The Olive Press – May 2016
Ian le Breton
I imagine most people will by now have heard of the so-called “The Panama Papers” – some 11.5 million confidential documents that were “hacked” from the database of a Panamanian law firm and transmitted to the worldwide press. No one yet seems certain – or at least they haven’t said – how this has happened, nor what the consequences will be for the law firm, Panama’s finance centre or the individuals and companies named in the files.
I have been following the story with some dismay: not out of sympathy for any alleged tax evaders; still less for any advisers, Panama-based or elsewhere, who may have facilitated such activities. As a director responsible for business development of a regulated firm in Gibraltar, I know only too well how difficult it can be to attract good, clean business whilst turning a reasonable profit. After all, customer identification and due diligence procedures can be time consuming and costly, for both parties.
So any high-profile event that will ultimately serve as a warning to criminals and tax dodgers that they will be exposed is to be welcomed. It will also serve as a warning to any advisers who make a living by pursuing such a misguided career path. In other words, it should help to level the playing field for the rest of us.
So why am I so cross about the leaking of the Panama Papers? Mainly I think because the industry – rightly – has made giant leaps in recent years to comply with ever more stringent regulation. I have written recently about the OECD’s Common Reporting Standard or CRS. By the end of next year almost 100 jurisdictions worldwide will introduce automatic information exchange. It will no longer be possible for people in those countries to evade tax by failing to declare taxable income. Tax planning that involves any element of “non-reporting” when such returns are legally required is not tax planning at all. It is fraud.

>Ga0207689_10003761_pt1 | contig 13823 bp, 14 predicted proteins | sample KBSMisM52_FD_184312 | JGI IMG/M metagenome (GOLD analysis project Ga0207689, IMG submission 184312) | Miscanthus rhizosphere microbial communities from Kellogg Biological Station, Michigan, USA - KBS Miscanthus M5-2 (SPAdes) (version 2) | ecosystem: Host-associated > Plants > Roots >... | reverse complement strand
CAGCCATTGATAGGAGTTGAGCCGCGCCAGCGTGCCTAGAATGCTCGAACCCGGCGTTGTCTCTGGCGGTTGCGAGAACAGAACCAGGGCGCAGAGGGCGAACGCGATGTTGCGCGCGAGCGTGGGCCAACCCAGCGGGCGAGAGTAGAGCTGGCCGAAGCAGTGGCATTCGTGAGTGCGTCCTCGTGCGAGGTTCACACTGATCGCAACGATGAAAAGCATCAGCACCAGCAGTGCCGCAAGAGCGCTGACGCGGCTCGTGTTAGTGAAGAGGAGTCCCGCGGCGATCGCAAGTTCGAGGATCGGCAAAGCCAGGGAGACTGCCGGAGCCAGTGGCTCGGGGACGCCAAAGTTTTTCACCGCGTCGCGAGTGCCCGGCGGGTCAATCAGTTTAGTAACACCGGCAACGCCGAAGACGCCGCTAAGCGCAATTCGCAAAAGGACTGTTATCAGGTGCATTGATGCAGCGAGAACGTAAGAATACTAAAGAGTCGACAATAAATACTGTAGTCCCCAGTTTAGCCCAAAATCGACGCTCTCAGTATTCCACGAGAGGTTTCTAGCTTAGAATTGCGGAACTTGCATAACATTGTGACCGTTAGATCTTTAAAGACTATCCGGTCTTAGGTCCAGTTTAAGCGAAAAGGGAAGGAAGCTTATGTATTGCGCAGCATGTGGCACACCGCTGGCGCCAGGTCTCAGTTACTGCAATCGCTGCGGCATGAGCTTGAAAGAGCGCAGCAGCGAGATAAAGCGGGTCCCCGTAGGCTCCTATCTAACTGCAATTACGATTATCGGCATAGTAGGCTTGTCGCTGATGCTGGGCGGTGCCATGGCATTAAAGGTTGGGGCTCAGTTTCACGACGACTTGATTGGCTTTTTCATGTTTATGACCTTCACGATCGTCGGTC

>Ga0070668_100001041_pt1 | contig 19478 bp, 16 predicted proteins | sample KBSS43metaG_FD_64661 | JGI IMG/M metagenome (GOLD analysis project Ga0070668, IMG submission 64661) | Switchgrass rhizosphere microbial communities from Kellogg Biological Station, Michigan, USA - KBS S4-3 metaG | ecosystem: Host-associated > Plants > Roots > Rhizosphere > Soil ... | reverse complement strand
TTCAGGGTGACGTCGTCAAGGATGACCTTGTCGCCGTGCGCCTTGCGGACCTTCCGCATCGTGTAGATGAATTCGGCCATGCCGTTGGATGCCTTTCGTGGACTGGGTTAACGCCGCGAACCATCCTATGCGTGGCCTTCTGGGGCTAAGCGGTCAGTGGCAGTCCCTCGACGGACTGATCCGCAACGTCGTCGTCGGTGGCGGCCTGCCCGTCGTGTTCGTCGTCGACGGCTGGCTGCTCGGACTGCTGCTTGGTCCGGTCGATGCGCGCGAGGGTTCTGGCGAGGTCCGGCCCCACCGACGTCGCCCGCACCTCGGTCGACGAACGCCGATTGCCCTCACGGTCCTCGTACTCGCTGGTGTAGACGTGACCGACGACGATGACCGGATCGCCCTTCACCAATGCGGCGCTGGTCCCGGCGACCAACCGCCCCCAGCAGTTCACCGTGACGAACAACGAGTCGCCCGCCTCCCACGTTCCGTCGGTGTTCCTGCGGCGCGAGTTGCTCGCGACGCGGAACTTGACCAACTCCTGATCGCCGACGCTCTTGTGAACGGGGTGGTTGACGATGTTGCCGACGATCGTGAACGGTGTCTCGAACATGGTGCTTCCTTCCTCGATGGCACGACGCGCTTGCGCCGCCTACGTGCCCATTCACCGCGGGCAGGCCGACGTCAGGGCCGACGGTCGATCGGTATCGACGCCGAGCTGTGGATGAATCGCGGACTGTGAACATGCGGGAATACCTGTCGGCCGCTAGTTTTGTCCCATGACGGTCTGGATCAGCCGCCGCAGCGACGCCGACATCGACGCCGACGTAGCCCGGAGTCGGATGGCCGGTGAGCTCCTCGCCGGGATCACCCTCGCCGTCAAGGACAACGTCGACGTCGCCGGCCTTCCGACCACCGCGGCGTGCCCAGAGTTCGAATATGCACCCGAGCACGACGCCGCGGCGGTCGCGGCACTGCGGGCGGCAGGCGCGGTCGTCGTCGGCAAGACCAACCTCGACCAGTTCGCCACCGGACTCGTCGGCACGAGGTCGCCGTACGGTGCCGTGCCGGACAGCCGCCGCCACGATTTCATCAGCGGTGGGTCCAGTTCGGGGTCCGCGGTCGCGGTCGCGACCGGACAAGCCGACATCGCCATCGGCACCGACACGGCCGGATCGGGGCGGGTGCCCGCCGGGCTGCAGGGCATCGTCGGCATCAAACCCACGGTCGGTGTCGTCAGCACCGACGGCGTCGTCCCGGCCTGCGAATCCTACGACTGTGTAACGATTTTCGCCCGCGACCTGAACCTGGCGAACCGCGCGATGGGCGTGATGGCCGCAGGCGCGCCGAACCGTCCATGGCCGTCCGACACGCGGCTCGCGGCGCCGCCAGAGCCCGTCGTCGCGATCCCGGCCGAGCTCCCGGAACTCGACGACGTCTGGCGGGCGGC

The press and politicians, however, make no attempt to differentiate between those jurisdictions, such as Gibraltar and Britain’s Crown Dependencies, whose levels of regulation match or exceed OECD member states and those, such as Panama, who do not. We are all tarred with the same brush and, when a story such as the “Panama Papers” breaks, that tar suddenly becomes thicker and more difficult to remove.
It doesn’t stop there. The argument seem to have moved on to whether it is acceptable for any taxpayer to seek to reduce the amount of tax they pay. For example, the UK press is now crying foul because David Cameron’s mother gifted him a sum of money that will, if she survives for seven years, be free of inheritance tax. Why? This is a totally legal option, clearly set out in UK legislation, which is open to every UK taxpayer.
So yes, I am annoyed. The unbalanced reporting following the release of these papers means that we are all – jurisdictions and professionals alike – being implicated as somehow morally reprehensible. But there is a much more positive story to be told and I will continue to promote it far and wide. I am sure that the rest of the Gibraltar finance industry will do likewise.